Of Mice And Men Of Mice and Men Of Mice and Men, by John Steinbeck, is composed of four major themes. These themes are the value of dreams and goals, moral responsibility, social injustice, and the bond of friendship and loyalty. The value of dreams and goals are that they provide hope and the desire to keep going in life, rather than lying down to die. When Lennie is feeling depressed in the woods he asks George to tell him about the dream farm again. This is the farm that George and Lennie hope to own someday.
Even though this dream seems almost impossible at the time it still generates enough hope to keep Lennie and George going. When George starts talking bout it Lennie gets excited and happy and so does George. Another example of the power of dreams is when Candy over hears George and Lennie’s dream farm and becomes a part of the dream. Candy progresses from a depressed sad attitude to a cheerful excited one. He now has hope of doing something and it came from the dream farm. A final example of the value of dreams and goals is when Crooks hears of the farm.
Crooks is a lonely black man who has no future, but when he starts to think of how he can be a part of the dream he also gets happy and excited, until his dream is crushed. Many people of good character have to honor certain moral responsibilities. George is bond by his own conciseness to take care of Lennie. No one makes him do it, he does it because it feel like the right thing to do. Candy felt like he neglected his moral responsibility to shoot his own dog. Candy felt poor inside because it was his job to shoot his dog but instead Carlson shot him. This shows that when a person goes against what is morally right to them, they hate themselves for it.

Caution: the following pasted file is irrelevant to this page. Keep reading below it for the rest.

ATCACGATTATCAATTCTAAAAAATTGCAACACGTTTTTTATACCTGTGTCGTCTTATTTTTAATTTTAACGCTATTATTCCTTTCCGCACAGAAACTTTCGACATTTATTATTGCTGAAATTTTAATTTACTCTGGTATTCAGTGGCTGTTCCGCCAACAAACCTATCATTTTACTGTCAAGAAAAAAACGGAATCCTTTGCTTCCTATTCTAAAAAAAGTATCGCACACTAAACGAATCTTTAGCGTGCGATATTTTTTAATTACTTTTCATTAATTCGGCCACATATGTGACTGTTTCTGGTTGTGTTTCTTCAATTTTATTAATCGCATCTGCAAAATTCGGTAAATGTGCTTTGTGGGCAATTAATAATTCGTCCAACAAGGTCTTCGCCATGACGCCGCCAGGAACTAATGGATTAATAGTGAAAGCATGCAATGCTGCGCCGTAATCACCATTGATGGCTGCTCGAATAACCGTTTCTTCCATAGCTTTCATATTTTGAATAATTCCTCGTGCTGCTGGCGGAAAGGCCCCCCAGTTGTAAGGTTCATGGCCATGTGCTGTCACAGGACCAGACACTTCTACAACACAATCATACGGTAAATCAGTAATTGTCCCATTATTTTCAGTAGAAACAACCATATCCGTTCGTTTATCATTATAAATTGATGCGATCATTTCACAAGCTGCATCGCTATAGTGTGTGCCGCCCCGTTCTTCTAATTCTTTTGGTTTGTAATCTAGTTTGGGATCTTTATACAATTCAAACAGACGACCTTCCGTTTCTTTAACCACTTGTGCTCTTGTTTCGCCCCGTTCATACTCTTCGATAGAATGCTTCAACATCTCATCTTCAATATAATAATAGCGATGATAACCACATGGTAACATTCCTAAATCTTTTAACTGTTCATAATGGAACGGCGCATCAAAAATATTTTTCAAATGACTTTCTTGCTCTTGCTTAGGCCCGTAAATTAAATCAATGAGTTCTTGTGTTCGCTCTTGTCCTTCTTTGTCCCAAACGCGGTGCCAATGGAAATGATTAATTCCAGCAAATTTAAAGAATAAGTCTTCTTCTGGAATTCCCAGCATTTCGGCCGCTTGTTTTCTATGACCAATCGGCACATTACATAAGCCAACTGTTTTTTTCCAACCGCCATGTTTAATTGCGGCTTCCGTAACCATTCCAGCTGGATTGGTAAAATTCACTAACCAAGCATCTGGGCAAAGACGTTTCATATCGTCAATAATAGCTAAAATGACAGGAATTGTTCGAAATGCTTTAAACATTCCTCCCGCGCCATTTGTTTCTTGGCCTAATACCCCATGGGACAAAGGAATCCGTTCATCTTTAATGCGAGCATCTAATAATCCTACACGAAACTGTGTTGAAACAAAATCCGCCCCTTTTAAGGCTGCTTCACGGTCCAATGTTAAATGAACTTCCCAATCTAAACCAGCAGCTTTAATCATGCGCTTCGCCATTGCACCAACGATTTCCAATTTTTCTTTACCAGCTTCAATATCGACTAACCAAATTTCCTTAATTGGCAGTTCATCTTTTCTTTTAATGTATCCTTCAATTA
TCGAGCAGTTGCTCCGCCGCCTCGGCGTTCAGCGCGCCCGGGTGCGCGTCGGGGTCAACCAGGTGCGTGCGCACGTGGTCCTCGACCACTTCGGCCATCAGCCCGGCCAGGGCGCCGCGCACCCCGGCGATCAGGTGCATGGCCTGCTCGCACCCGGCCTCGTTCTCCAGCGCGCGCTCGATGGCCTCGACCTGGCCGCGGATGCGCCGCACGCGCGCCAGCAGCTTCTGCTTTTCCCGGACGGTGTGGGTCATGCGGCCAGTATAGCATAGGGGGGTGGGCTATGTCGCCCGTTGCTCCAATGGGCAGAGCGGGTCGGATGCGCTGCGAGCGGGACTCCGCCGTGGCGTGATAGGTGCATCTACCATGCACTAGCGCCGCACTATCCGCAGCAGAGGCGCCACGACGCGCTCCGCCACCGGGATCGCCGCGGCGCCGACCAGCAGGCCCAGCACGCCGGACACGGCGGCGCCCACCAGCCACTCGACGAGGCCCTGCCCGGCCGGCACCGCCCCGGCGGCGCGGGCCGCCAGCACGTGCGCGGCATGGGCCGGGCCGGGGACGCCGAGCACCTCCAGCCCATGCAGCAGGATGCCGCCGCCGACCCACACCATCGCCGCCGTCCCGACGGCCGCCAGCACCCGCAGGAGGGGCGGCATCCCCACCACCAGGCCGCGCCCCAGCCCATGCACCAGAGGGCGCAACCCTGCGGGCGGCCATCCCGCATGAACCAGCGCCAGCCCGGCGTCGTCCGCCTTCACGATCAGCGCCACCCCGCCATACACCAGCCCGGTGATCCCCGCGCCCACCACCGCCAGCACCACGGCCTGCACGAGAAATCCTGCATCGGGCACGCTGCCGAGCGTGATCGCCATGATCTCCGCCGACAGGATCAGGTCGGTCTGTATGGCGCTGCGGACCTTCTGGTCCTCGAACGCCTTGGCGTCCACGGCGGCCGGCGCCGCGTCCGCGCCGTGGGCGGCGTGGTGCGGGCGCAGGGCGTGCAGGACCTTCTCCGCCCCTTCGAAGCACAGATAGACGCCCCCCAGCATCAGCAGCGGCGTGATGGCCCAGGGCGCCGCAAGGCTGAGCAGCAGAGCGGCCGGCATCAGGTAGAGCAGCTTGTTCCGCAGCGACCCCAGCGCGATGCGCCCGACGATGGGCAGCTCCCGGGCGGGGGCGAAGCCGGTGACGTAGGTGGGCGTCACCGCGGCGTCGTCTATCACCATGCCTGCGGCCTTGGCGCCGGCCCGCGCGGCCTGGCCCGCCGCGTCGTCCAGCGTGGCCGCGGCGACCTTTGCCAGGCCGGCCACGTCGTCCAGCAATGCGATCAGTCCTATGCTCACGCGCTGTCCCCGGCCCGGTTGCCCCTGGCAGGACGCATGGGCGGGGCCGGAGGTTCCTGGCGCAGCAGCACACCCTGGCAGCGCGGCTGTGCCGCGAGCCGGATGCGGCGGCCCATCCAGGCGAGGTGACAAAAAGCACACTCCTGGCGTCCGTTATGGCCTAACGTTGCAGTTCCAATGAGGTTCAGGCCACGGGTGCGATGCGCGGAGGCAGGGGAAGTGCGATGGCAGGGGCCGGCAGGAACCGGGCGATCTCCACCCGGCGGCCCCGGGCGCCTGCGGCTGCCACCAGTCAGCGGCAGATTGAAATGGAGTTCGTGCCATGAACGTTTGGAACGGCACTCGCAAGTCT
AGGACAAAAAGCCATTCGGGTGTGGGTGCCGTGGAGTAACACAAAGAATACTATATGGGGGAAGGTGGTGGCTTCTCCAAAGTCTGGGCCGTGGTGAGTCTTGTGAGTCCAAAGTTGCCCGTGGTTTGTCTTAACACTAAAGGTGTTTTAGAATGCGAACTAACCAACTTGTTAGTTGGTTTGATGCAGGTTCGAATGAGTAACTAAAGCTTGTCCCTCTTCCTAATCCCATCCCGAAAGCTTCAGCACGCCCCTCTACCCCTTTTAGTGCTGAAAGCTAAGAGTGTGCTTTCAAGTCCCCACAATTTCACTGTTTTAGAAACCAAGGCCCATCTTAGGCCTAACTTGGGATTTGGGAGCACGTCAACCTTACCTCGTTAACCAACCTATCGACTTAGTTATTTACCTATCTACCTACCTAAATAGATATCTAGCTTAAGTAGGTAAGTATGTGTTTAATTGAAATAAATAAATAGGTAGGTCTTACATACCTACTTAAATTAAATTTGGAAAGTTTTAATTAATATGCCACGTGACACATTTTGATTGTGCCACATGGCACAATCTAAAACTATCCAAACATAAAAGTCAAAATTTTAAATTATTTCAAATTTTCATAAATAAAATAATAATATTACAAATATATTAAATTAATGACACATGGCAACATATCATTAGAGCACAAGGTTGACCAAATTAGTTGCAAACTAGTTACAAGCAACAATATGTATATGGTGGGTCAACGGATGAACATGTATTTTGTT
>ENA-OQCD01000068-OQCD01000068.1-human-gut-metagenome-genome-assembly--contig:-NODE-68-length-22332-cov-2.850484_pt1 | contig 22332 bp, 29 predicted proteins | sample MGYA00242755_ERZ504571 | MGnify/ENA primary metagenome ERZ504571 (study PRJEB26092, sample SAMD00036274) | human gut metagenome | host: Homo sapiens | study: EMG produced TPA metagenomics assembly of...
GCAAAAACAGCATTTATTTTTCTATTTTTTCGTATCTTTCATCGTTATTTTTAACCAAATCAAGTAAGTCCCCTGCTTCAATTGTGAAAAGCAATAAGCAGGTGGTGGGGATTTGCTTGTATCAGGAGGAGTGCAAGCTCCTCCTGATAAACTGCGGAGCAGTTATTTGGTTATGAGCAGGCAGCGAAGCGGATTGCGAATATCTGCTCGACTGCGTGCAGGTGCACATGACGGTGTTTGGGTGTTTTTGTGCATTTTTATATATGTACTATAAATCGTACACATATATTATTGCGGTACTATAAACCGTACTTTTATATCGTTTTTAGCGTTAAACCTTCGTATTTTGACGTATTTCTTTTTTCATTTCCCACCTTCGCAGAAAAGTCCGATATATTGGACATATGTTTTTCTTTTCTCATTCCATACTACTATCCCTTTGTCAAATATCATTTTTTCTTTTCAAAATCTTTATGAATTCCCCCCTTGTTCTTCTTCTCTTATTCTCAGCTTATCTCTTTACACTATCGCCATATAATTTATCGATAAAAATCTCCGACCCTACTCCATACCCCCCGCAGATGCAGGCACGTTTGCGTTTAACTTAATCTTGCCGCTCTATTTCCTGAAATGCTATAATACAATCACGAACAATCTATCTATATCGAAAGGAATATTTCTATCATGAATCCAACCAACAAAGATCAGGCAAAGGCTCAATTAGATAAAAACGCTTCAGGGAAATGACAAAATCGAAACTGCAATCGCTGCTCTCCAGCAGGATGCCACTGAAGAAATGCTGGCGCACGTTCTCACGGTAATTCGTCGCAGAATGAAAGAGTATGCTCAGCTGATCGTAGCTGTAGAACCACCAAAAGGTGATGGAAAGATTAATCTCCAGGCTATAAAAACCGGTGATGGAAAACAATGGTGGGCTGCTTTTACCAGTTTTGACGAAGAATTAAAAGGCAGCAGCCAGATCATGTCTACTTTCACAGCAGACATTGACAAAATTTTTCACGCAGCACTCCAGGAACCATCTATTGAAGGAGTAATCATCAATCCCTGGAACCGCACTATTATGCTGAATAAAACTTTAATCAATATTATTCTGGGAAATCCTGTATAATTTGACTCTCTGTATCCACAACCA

At the end of the story George is forced, out of moral, to shoot Lennie. It was the right thing to do, and even though it almost killed George inside to kill his best friend, he still did it. Social injustice is when a person or a group of people feel they are better than people who are different by race, intelligence, age, sex, or other differences. Curley is rude and mean toward Lennie for the whole reason that Lennie is a broad fellow. Curley doesnt like men that are larger than him, so he singles out Lennie and attacks him. Another good example of social injustice is Crooks.
Crooks has to be alone all the time because he is black. When Crooks tells Miss Curley to leave his room Miss Curley threatens that she can get him lynched. This reduces Crooks to a big pile of nothing and crushes Crooks dreams of going to the dream farm. Crooks only responds with a series of yes maam ‘s then becomes beyond depressed. The power that one person can end another’s life with a single lie without and evidence is a prime example of social injustice.
A final example of social injustice is Candy being old. He is treated old and useless, if he stuck up for Crooks about the Miss Curley lie, no one would believe him. Miss Curley laughs at Lennie, Crooks, and Candy because to her they are all below her. The bonds of friendship and loyalty are forces that keep people looking out for each other, rather than themselves. When Lennie was being beaten by Curley and Lennie, Lennie wasn’t fighting back because he was being loyal to George’s request for him not to make trouble. George saw Lennie being hurt and tells Lennie to fight back out of friendship. When Crooks starts telling Lennie that George might die or get hurt Lennie gets mad.
He feels that someone, Crooks, might hurt his friend and almost fights Crooks to defend his friend. Candy shows loyalty when he tells Miss Curley that he would stand with Crooks behalf if she tried to lie and yell rape. Steinbeck used these four themes to show what problems America was facing at the time. A time of racial injustice, loss morals, tainted loyalties, lost hope and smashed dreams. The people needed their eyes opened to what is important to everyone as a whole rather than to one. In the battle to arise up in the world, people rarely care who is on the bottom and why they are there.